First they came for the Socialists, and I did not speak out– Because I was not a Socialist.
Then they came for the Trade Unionists, and I did not speak out– Because I was not a Trade Unionist.
Then they came for the Jews, and I did not speak out– Because I was not a Jew.
Then they came for me–and there was no one left to speak for me.
— Martin Niemöller
Niemöller was a prominent Protestant pastor who opposed the Nazi regime. He spent the last seven years of Nazi rule in concentration camps.
I found his quote on the Holocaust Memorial in Des Moines, Iowa, this week:
I did not know this memorial was there. It was just erected this year down the hill from the Iowa State Capitol.
The memorial consists of a set of engraved steel plates bolted to concrete foundations. There were quotes from a few holocaust survivors who later settled in Iowa. I was impressed by this memorial and the fact that it was just now erected, when fewer and fewer eyewitnesses are still alive. In another decade, almost all people who were alive and victims during the Nazi regime will have passed away. Will we remember then?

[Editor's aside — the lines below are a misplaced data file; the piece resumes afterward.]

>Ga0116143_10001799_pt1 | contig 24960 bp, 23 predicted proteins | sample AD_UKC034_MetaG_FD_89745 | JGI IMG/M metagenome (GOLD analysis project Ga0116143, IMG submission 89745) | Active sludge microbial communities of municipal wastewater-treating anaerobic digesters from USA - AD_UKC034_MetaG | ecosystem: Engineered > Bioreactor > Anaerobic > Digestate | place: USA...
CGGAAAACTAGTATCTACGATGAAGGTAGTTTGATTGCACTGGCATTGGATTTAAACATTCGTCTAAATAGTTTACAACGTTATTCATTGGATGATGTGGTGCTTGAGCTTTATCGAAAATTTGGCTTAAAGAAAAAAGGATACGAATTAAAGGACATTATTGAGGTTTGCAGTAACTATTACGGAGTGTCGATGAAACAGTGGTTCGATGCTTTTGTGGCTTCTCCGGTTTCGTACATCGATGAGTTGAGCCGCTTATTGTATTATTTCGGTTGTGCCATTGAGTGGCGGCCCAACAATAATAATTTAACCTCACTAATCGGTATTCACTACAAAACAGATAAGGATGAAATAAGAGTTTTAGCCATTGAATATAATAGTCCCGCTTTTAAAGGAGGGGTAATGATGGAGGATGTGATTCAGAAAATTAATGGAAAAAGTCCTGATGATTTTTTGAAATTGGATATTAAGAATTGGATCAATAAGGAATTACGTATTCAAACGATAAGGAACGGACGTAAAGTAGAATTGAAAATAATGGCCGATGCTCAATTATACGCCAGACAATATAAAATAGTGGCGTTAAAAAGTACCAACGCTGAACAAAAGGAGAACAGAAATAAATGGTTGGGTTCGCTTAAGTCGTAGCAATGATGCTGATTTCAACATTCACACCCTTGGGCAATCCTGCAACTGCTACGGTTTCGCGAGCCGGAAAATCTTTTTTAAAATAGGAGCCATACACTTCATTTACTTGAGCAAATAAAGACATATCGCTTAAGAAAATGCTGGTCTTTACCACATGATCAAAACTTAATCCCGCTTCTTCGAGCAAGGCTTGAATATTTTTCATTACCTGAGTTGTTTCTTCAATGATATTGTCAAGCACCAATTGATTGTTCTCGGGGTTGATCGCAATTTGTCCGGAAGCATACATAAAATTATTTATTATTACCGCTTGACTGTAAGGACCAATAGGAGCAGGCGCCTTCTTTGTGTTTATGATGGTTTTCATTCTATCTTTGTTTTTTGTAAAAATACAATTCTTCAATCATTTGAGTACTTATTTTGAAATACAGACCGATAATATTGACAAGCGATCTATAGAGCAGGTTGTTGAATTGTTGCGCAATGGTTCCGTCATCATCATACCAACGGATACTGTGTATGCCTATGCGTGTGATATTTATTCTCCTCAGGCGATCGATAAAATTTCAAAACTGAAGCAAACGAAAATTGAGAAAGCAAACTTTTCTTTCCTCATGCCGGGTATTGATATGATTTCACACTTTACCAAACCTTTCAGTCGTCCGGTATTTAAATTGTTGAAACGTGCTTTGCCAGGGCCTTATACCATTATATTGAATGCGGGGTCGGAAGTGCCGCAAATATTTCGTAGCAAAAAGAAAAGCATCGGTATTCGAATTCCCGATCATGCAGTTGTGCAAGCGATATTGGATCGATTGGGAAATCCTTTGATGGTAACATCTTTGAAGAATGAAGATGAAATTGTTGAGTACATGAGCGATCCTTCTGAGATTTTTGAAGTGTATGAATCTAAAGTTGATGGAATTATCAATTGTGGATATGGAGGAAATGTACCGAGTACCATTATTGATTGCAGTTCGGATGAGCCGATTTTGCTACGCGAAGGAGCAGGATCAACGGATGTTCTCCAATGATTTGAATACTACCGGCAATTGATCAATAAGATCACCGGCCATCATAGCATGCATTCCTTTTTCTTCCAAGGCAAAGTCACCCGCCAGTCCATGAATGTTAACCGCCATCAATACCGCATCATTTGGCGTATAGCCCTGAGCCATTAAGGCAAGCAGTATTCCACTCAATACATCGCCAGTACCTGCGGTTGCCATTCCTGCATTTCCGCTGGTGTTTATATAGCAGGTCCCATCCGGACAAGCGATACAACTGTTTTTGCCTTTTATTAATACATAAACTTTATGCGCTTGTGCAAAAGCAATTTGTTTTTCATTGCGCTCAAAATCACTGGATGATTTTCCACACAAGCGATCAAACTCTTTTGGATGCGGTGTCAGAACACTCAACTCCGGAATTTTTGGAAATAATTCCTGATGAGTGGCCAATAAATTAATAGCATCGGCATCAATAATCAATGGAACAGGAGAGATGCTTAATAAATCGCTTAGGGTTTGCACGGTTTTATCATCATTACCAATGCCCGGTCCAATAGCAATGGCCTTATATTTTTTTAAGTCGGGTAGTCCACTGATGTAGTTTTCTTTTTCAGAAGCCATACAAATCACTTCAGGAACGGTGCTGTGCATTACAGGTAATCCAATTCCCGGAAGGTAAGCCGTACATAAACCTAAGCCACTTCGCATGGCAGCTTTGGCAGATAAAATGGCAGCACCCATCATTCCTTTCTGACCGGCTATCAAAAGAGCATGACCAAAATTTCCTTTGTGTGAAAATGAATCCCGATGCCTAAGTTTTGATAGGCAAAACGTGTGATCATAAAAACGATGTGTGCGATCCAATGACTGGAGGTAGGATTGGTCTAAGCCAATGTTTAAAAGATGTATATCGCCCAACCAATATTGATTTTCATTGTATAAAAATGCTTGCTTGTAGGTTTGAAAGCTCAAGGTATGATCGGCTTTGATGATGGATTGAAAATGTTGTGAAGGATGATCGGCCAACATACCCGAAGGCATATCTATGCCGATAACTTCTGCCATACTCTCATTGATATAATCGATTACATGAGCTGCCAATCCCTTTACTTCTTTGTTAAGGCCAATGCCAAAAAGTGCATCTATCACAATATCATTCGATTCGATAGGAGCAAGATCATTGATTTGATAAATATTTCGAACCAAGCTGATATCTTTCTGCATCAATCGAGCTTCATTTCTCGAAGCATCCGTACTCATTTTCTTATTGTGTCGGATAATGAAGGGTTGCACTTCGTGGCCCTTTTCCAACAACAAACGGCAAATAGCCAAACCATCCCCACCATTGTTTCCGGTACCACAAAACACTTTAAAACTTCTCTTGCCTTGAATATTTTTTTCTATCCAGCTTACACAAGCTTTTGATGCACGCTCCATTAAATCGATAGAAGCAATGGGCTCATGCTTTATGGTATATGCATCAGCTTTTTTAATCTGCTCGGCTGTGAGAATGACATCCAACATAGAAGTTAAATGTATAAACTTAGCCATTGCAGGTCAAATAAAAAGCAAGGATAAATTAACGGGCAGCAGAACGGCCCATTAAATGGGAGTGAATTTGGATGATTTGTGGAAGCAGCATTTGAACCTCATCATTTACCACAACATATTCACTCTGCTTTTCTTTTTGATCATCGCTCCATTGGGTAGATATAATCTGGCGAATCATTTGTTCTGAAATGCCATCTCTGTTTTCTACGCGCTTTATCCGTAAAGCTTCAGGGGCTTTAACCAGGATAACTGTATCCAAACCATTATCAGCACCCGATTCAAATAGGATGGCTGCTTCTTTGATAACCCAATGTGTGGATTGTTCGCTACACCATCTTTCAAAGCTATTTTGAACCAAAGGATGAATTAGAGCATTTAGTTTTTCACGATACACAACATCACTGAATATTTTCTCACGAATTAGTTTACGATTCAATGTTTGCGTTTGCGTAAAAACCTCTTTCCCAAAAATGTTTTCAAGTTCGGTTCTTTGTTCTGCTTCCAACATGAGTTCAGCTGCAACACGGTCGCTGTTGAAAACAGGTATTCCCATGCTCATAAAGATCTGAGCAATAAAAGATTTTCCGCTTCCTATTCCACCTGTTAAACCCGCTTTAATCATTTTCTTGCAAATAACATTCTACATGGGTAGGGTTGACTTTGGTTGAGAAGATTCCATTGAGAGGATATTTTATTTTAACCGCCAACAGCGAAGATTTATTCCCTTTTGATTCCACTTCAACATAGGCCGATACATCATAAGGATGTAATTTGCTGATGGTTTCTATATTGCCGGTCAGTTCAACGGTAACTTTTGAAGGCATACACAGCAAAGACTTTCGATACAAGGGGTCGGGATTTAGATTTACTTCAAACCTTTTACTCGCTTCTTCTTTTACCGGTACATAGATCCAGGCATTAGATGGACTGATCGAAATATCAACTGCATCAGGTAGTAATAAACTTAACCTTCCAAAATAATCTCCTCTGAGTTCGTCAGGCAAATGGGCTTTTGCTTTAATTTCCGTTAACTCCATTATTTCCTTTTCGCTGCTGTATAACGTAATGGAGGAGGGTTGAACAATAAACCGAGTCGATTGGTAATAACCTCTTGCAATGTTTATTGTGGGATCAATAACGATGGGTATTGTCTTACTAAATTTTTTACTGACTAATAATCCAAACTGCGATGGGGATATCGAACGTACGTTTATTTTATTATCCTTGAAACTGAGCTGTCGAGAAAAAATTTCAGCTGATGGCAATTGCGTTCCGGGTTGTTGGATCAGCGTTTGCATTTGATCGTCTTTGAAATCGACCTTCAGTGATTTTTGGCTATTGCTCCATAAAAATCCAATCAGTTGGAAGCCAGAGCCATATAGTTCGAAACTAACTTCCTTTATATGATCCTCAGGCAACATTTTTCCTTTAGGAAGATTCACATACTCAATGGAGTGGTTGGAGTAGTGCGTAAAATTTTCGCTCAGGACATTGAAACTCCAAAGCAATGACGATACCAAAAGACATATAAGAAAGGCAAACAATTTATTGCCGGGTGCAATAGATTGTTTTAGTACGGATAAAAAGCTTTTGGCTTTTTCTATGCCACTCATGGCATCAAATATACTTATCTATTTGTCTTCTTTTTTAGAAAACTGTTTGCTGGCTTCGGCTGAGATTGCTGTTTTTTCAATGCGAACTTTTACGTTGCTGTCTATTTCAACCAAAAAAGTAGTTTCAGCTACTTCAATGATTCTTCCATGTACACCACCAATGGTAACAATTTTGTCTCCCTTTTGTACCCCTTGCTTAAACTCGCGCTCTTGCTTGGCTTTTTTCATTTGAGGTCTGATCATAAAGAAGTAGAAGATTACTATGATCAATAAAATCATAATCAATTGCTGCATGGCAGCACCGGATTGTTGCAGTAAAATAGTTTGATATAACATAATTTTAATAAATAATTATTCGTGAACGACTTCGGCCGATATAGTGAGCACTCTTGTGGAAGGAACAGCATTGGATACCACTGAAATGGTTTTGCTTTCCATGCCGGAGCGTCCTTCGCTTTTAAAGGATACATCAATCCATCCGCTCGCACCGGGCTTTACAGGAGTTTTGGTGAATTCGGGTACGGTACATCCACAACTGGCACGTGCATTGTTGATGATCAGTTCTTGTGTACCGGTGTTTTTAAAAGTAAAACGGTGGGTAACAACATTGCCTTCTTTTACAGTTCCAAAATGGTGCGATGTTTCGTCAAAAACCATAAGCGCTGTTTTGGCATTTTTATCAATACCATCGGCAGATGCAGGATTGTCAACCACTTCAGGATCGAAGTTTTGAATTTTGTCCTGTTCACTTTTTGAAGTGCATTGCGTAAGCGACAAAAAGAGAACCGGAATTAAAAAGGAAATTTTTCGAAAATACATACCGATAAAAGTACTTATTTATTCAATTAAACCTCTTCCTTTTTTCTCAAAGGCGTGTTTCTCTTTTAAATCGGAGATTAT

Atrocities have a way to pass into history quickly. The eyewitnesses move on and try to forget. Only the nutcases, the deniers, the cynics and the rewriters of history remain to obfuscate the truth. Think about it, nearly 25% of the world population today does not remember 9/11. Either they were not yet born, or they were too young to be affected directly. To them, 9/11 is something that happened in history, like the Civil War is to the rest of us.
Memorials are there so we remember.
As I went around and read the plates, this picture and inscription gave me pause. Below is a close-up of the same picture.
It turns out, in 1980 I worked on a huge painting, some 40 x 50 inches big, with this photograph as the motif.
I never finished the painting, and this photograph is all I have left.
The holocaust memorial in Des Moines touched me in more than one way.